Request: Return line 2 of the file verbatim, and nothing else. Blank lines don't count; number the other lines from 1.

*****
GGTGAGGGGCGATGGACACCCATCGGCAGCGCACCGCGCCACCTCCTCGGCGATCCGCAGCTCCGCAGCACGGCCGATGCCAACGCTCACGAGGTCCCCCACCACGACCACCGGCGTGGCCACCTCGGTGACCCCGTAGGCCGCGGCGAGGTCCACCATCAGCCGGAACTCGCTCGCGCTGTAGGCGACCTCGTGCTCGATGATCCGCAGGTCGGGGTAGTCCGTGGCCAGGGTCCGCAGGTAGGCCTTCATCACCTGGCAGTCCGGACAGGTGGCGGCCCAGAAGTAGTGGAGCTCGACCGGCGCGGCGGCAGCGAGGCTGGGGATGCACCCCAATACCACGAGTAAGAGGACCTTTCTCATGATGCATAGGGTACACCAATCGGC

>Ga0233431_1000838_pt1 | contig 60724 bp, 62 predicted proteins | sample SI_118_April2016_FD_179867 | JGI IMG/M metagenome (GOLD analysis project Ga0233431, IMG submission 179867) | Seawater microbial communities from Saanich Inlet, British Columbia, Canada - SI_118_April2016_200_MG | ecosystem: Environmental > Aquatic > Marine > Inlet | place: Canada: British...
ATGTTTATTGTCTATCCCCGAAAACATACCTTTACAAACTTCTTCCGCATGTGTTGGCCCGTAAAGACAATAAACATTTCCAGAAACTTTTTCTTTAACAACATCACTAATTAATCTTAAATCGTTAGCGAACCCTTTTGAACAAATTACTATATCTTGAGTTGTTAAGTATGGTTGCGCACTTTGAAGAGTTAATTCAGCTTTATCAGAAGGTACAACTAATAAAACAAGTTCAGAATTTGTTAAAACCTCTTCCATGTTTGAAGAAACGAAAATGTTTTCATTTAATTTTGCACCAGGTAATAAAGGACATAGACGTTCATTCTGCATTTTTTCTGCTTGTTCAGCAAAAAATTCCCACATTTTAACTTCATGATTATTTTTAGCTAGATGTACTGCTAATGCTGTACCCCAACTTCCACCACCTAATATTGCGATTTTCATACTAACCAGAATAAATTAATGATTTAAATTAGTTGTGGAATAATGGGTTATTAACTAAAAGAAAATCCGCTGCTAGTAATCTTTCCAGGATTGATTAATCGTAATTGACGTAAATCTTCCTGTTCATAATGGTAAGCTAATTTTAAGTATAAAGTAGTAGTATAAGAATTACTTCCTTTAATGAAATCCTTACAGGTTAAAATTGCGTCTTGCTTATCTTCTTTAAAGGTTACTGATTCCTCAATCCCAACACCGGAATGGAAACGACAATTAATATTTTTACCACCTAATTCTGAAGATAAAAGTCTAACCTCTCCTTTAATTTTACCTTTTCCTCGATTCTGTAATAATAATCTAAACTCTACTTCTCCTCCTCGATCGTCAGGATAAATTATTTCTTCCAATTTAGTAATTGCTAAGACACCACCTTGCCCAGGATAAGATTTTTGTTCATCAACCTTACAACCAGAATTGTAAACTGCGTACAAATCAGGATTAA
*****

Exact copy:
>Ga0233431_1000838_pt1 | contig 60724 bp, 62 predicted proteins | sample SI_118_April2016_FD_179867 | JGI IMG/M metagenome (GOLD analysis project Ga0233431, IMG submission 179867) | Seawater microbial communities from Saanich Inlet, British Columbia, Canada - SI_118_April2016_200_MG | ecosystem: Environmental > Aquatic > Marine > Inlet | place: Canada: British...